These Happy Golden Years :: A Read-Aloud Thursday / Reading to Know Bookclub Post

World's longest title ever.


In a last-day-of-the-month push, we finished our recent read aloud - These Happy Golden Years. I have thoroughly enjoyed taking my girls on this literary journey, (re)introducing them to some of my favorite people of all time, the Ingalls family. We have deliberately spaced the books out instead of reading them in one right after the other and decided to jump back into the series in conjunction with the February Reading to Know bookclub (who actually read Little House on the Prairie).

This one was a delight to reread. For those that might not remember, this volume tells the story of the sweet and simple courtship of Laura and Almonzo, and the growing relationship that lasted over three years before they finally got married. My girls (now 10, 8 and 6 1/2) were finally old enough to "get" this book in the series and my 8-year-old would repeatedly ask me "are they or are they not going to get married in this book?!?!" To her utter frustration, I wouldn't tell her. : ) That came back to get me as said 8-year old is now quite a fluent reader, so she snagged the chapter book at bedtime and just happened to read ahead a few chapters to satisfy her curiosity before turning out her light one night. We have now instituted a "no reading ahead" rule in our house - one that we haven't had a need for before!

As the mama, what struck me this go round was how few material belongings Laura had. When she would travel to teach in the little one room Brewster schoolhouse, or when she packed her trunk at the end of the book to move to live with Almonzo, all her possessions could either be carried in a small carpet bag or small trunk. Such a contrast to this day in age where the message from media is more!, bigger!, better! I think this all is striking me as we are nearing the season of Lent and Easter and I'm spending time in the book of John. I'm hearing the message of what it means to love one another. What it looks like to serve another. How that might not fit with the American quest to buy! more! stuff! My thoughts are still choppy about this topic, and I'm still processing but that struck me. She was so happy to go and marry Almonzo. Completely satisfied with her tiny house that he built her with his own hands. Felt there was not a single thing that they needed in the world. My, times have changed.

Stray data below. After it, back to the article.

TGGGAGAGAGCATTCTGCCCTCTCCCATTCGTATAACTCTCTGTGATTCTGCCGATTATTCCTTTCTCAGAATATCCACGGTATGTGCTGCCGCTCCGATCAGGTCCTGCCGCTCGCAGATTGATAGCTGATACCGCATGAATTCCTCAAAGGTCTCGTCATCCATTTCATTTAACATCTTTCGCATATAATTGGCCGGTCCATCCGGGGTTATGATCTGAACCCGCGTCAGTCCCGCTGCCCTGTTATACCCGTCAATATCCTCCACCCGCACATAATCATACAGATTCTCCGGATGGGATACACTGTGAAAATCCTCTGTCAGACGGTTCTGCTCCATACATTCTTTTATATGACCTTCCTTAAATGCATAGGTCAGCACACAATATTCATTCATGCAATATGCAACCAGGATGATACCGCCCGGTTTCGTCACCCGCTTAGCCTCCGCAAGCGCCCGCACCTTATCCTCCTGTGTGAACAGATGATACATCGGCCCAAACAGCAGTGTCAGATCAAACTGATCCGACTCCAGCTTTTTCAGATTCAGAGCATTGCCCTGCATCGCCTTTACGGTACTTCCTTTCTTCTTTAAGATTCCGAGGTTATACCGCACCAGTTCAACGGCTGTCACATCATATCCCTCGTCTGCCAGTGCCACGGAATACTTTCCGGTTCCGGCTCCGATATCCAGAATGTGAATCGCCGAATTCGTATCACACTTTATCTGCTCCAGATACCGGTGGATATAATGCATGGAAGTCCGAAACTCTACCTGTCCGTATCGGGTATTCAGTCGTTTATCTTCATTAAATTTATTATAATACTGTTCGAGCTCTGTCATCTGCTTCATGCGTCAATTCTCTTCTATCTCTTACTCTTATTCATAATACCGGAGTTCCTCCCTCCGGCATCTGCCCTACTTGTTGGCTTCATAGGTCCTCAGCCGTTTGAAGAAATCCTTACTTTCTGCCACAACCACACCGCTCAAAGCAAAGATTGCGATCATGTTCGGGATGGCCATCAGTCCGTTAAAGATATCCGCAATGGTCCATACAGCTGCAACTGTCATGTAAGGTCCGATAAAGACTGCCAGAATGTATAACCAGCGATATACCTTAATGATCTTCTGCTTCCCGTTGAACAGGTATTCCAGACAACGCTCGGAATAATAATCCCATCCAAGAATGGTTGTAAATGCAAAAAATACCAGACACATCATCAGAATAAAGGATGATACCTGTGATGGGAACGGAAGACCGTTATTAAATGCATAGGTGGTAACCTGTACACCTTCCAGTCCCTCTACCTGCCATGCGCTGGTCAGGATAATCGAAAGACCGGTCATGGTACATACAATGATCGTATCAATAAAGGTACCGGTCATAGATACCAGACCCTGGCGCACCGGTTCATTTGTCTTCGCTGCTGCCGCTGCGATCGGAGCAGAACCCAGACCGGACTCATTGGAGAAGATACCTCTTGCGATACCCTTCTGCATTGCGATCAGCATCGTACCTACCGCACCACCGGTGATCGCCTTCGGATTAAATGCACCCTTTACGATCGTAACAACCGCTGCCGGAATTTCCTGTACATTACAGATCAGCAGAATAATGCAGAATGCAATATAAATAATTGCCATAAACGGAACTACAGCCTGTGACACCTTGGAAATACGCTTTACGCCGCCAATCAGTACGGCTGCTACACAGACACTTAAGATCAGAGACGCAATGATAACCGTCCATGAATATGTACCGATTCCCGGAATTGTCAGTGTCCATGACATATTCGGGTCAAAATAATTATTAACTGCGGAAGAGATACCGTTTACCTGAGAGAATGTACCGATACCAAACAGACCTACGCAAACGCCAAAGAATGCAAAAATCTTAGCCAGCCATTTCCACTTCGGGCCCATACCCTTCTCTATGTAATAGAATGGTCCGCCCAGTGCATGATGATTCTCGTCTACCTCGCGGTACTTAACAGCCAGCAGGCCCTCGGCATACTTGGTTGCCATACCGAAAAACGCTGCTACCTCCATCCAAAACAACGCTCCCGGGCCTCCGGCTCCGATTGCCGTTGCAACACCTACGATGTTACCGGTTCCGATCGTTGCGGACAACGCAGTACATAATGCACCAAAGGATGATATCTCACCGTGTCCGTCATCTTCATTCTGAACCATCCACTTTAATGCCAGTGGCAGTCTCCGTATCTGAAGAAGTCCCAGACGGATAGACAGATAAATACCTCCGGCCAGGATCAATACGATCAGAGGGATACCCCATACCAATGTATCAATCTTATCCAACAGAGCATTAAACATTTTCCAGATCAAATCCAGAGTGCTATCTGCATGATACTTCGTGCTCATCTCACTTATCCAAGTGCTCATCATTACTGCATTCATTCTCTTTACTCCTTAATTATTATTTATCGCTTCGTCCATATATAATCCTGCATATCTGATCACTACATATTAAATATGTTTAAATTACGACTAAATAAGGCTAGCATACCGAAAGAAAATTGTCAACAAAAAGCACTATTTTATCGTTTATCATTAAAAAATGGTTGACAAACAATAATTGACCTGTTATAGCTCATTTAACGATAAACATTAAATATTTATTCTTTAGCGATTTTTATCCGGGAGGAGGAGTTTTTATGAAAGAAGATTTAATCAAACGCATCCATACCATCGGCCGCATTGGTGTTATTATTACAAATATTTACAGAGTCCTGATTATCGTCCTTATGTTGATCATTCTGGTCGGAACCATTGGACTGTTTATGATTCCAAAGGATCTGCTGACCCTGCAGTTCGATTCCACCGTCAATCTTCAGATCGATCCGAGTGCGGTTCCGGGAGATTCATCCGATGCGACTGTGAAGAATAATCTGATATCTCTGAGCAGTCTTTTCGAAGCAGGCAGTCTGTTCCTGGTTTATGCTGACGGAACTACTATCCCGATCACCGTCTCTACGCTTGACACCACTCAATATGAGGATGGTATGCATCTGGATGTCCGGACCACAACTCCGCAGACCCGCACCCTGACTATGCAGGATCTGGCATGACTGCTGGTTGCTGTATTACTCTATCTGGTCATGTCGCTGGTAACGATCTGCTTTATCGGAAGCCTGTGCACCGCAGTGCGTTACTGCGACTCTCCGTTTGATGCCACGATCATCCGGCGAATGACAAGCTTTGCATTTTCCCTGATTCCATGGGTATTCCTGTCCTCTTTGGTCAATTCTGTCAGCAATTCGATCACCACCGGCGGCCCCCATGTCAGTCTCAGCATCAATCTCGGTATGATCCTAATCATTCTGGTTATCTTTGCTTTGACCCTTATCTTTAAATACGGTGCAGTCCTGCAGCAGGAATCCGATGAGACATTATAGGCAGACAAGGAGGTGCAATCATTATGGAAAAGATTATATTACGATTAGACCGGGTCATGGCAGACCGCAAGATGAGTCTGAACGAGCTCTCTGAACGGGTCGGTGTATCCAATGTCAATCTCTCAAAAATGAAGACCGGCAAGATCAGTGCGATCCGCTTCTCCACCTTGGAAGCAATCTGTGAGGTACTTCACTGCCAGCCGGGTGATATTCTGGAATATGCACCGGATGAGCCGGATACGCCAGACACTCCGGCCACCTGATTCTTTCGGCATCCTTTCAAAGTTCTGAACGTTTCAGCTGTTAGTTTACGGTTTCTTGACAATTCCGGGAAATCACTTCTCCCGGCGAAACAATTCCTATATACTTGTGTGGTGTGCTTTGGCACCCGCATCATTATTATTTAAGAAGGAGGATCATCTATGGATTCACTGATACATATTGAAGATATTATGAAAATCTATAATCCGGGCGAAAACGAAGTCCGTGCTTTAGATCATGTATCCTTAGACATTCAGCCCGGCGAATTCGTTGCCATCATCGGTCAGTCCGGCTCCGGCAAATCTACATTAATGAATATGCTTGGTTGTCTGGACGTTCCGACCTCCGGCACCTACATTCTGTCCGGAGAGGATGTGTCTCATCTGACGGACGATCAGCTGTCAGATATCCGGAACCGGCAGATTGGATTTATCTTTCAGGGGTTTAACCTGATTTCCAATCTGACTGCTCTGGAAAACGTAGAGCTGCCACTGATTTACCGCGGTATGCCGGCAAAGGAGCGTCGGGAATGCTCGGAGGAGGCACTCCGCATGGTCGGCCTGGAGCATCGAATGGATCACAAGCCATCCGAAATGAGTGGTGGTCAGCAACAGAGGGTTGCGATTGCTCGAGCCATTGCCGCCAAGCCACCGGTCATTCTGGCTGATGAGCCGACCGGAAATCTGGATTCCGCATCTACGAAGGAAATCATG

All-in-all, a delightful return trip with the Ingalls and one that I enjoyed sharing with my girls this February.

Past Little House reviews:
The Long Winter
By the Shores of Silver Lake
Little House on the Prairie

Belatedly linking up with Read Aloud Thursday and the February Reading to Know linkup.


  1. What a delightful journey! After seeing Laura and Almanzo's final home on Rocky Ridge this past summer (which I'm sure was MUCH fancier than their first home), what struck me was how much Almanzo truly loved to work with his hands. He built Laura a custom, pint-suzed kitchen! He did needlepoint! He carved numerous walking sticks! And the list goes on.

    I need to re-read all the Little House books, but I think their being the playlist if my girls' younger years sort of burned me out. (Shhhh! Don't tell anybody!)

  2. More, bigger, better! You're right. I'be been on a simplification kick this past week. Because all of my possessions most definitely do NOT fit inside a carpetbag!

    Working on getting the wrap-up post up. Also working on completing OUR read of The Banks of Plum Creek. We've got 10 chapters to go! So...2-3 days depending on if we focus on it exclusively. :P


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